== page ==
Bruno, agreed (although I would say that makes you an agnostic, rather than an atheist agnostic). "Pure" atheism, as you call it, is illogical -- as illogical as scriptural literalism. Both involve wilful ignorance of the evidence. My guess is there are very few "pure" atheists. Unfortunately there are quite a lot of scriptural literalists, at least in Lee's part of the world, and I can see why people would be irate about attempts to have creationism etc. taught in schools. I would be too. On the other hand -- from where I'm coming from -- I see a lot of irrationalism on the so-called "non-religious"/agnostic side. Everything from homeopathy and quack science/medicine to syncretic mixtures of eastern "spirituality" and pop psychology. Richard Dawkins has bemoaned a rising tide of irrationalism, but in my experience most of it's coming from the agnostic, not religious, camp. Most of my religious pals (and certainly for me, for my own part) have a very scientific/rational outlook on things. I attribute it to an expectation of order in the world, based on its having been "designed".

   Lee C.  ―  U.S.A.    said...

 
      "…an awful lot of time saying the discussion is over,
      and none at all addressing his embarrassing math
      faux pas.
"
      Petes @ 7:54 AM

I'll pass for now your foolishness regarding the imaginary ‘math faux pas’.    The point of beginning was this: 

      "Non-religion looks like superstition to the religious."
      Petes @ 2:03 PM, supra

There is nothing there that would benefit from the application of some math.  If you choose to leave that hangin’ out there naked and stupid, I have no great objection.  (I wouldn't try to defend that if I were you either.)

Petes said...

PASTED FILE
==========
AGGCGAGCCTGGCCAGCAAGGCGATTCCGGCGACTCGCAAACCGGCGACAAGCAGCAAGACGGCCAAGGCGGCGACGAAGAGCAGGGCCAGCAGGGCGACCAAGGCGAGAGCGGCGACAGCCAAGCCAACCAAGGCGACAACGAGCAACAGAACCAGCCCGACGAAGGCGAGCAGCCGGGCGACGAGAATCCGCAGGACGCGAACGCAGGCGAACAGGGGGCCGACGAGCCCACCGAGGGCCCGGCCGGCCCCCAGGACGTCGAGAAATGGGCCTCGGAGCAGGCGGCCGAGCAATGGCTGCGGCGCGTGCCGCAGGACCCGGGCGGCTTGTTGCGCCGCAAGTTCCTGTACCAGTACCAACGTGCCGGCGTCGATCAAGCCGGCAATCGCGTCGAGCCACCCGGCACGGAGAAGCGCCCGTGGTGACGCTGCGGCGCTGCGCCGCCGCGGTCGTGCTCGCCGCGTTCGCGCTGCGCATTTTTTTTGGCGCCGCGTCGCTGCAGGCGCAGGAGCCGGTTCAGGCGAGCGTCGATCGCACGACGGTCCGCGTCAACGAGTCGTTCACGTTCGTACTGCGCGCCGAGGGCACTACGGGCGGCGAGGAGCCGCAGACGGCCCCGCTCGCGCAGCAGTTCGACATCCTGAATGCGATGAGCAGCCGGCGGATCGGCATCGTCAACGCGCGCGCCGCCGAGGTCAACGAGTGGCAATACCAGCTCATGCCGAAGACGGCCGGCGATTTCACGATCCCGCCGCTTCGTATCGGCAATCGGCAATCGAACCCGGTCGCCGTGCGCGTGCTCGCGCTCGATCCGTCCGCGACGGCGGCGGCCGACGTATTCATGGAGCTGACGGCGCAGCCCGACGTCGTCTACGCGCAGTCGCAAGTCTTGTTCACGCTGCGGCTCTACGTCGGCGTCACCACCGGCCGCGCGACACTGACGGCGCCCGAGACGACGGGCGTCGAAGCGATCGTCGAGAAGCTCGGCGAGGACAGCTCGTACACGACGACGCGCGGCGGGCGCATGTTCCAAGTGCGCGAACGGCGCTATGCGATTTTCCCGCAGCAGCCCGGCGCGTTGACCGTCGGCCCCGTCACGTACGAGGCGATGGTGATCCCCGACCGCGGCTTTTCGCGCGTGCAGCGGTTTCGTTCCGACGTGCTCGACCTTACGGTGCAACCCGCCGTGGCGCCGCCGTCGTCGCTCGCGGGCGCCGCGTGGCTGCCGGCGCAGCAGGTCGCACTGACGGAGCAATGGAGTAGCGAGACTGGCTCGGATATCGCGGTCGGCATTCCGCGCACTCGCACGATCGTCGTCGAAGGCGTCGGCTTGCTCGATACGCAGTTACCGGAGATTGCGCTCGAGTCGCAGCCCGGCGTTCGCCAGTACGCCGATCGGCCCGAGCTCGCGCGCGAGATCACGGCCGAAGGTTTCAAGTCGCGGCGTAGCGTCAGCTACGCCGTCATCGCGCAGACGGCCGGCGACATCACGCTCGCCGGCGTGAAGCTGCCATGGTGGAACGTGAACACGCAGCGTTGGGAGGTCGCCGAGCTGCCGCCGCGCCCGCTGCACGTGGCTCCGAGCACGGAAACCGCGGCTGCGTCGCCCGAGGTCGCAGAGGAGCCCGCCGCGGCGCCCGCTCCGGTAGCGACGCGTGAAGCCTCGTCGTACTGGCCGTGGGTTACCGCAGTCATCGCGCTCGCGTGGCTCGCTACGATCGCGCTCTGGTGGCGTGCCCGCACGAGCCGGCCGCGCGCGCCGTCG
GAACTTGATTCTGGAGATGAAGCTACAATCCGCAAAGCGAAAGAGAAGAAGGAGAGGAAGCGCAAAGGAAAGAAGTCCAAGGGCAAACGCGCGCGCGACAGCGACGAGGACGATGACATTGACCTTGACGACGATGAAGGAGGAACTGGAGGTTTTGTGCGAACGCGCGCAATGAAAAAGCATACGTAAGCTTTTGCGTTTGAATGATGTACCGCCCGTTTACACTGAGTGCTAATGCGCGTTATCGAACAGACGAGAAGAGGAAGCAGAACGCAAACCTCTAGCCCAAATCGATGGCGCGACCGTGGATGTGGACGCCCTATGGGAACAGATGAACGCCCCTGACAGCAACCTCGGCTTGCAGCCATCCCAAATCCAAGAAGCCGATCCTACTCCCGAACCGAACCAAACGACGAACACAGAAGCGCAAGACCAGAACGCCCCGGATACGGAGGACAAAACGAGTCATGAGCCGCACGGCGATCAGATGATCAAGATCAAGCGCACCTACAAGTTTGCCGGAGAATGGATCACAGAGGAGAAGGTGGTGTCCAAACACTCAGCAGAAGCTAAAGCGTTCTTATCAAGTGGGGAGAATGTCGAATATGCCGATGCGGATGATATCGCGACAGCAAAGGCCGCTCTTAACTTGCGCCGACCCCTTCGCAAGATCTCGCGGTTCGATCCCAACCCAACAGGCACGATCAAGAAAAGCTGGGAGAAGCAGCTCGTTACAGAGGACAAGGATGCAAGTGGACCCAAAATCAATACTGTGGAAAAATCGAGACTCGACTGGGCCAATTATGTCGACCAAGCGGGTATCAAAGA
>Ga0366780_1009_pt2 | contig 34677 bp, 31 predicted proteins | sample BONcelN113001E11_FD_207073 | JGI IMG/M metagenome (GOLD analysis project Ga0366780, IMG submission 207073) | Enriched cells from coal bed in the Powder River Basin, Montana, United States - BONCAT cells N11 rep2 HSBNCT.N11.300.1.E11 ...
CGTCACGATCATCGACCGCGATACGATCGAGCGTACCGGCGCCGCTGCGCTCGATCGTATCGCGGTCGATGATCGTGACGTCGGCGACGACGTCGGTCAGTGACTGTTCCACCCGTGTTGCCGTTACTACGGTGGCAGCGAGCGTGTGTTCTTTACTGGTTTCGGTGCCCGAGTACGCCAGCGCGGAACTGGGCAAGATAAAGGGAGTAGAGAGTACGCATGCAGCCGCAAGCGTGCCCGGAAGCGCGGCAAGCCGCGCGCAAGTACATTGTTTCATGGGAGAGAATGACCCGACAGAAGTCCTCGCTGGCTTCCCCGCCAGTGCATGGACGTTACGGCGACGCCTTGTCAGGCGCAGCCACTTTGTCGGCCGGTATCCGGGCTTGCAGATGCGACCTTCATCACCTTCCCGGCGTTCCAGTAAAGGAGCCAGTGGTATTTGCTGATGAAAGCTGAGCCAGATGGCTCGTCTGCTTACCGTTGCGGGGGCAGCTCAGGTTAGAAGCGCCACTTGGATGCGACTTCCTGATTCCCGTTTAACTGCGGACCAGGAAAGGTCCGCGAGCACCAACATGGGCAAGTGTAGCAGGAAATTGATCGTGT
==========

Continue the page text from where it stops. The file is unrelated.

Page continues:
Lee's now too boring to be entertaining anymore.

   Lee C.  ―  U.S.A.    said...

 
I'm good with that.

Bruno said...

PeteS, it all boils down to definitions in the end. When I say atheist agnostic I mean somebody who doesn't believe in a God, believes that on the balance of the evidence that there is no such thing ... but who also accepts the fact that it is impossible to prove the non-existence of God.

I disagree that atheists/agnostics are primarily responsible for quackery and so forth. That sort of thing in my experience is rooted more in New Age mysticism than atheist principles. Having said thus, however, the only homeopath I have encountered personally was a Christian and yes, against logic, his medicines seemed to work. Go figure.

Petes said...

Bruno, I agree, it comes down to the definitions. That's why I rarely use the term "atheist" myself. I prefer the term "dogmatic materialist" for someone who insists (in spite of the contrary evidence, in my view) that the material world is all there is. Apart from this piece of illogic, the dogmatic materialist is likely to reject both the mystical and the supernatural.